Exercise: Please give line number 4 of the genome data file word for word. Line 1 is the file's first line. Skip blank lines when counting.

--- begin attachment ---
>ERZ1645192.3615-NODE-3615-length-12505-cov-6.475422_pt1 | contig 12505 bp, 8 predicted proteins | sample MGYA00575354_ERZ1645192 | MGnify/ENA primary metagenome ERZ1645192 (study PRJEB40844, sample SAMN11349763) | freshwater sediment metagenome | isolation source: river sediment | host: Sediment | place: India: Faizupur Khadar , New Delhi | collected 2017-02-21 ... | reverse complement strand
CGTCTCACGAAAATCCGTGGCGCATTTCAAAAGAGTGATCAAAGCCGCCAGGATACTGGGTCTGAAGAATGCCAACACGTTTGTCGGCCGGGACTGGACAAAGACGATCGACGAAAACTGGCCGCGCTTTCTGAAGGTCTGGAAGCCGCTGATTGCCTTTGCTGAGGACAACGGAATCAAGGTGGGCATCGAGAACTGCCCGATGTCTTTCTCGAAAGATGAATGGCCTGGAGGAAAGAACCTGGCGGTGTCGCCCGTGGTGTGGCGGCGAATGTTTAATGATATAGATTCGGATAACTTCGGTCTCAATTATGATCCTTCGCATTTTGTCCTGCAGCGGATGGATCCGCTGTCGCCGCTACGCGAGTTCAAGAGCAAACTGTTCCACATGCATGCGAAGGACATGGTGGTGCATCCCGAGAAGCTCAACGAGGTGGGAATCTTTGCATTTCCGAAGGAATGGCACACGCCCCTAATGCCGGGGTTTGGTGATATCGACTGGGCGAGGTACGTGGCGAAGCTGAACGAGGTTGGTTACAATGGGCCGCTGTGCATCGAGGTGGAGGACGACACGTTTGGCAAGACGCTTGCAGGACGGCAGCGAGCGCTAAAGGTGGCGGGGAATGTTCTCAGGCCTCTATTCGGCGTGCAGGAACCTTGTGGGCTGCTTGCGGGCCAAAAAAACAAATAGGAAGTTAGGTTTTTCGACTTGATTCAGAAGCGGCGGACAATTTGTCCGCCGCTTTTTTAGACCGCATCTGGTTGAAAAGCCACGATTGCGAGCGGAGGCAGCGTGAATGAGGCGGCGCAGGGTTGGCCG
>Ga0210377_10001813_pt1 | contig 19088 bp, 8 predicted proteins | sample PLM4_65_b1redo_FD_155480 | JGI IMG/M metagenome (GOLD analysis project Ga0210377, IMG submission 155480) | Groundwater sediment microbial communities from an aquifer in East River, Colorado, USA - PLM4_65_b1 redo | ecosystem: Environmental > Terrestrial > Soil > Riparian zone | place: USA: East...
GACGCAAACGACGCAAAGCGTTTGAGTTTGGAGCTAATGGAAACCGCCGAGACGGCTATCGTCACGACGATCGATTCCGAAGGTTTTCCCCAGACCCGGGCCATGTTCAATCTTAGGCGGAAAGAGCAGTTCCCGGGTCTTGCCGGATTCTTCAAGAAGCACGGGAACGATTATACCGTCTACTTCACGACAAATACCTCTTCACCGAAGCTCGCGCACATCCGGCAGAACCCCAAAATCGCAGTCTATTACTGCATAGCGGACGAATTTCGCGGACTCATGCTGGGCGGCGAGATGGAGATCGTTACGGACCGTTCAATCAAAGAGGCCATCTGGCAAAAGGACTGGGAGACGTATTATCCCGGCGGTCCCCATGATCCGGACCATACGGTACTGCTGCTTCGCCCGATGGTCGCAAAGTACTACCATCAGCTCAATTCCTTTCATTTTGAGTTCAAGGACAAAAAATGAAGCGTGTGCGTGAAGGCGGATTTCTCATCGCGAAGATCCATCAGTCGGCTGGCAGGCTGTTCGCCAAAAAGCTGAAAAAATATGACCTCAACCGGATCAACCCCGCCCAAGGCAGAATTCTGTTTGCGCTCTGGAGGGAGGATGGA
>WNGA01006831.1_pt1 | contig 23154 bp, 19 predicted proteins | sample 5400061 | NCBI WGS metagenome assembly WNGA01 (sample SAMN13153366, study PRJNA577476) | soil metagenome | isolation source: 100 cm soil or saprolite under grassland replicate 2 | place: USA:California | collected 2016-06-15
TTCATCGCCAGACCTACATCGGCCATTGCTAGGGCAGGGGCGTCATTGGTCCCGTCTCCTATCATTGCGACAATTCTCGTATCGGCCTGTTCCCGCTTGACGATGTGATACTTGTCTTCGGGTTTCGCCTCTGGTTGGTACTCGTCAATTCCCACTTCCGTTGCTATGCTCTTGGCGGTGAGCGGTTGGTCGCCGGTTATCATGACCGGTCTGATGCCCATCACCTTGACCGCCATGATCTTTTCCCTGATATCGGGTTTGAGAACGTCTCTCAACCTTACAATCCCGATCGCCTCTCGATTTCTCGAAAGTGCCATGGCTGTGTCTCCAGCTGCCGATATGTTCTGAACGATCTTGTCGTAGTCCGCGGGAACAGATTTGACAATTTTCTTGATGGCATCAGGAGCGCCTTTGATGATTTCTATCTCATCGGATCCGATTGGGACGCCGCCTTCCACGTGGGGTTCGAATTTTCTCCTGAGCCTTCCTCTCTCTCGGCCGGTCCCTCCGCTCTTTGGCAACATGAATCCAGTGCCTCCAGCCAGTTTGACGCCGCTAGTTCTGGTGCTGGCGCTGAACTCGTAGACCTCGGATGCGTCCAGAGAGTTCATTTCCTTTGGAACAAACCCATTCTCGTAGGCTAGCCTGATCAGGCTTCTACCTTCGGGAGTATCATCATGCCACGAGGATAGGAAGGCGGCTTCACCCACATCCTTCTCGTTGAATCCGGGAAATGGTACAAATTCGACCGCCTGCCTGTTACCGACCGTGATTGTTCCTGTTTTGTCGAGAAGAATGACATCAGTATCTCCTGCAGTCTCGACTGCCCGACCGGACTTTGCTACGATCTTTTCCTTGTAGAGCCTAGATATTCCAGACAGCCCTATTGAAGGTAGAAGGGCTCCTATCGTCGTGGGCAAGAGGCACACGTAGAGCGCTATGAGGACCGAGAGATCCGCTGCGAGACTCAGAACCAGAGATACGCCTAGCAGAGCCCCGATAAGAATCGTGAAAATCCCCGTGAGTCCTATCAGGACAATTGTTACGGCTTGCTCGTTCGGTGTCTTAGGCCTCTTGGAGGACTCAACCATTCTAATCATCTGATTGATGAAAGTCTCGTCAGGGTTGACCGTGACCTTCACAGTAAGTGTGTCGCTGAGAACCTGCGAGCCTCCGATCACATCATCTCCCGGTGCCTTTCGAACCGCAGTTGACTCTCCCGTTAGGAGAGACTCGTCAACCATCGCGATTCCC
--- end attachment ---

GACGCAAACGACGCAAAGCGTTTGAGTTTGGAGCTAATGGAAACCGCCGAGACGGCTATCGTCACGACGATCGATTCCGAAGGTTTTCCCCAGACCCGGGCCATGTTCAATCTTAGGCGGAAAGAGCAGTTCCCGGGTCTTGCCGGATTCTTCAAGAAGCACGGGAACGATTATACCGTCTACTTCACGACAAATACCTCTTCACCGAAGCTCGCGCACATCCGGCAGAACCCCAAAATCGCAGTCTATTACTGCATAGCGGACGAATTTCGCGGACTCATGCTGGGCGGCGAGATGGAGATCGTTACGGACCGTTCAATCAAAGAGGCCATCTGGCAAAAGGACTGGGAGACGTATTATCCCGGCGGTCCCCATGATCCGGACCATACGGTACTGCTGCTTCGCCCGATGGTCGCAAAGTACTACCATCAGCTCAATTCCTTTCATTTTGAGTTCAAGGACAAAAAATGAAGCGTGTGCGTGAAGGCGGATTTCTCATCGCGAAGATCCATCAGTCGGCTGGCAGGCTGTTCGCCAAAAAGCTGAAAAAATATGACCTCAACCGGATCAACCCCGCCCAAGGCAGAATTCTGTTTGCGCTCTGGAGGGAGGATGGA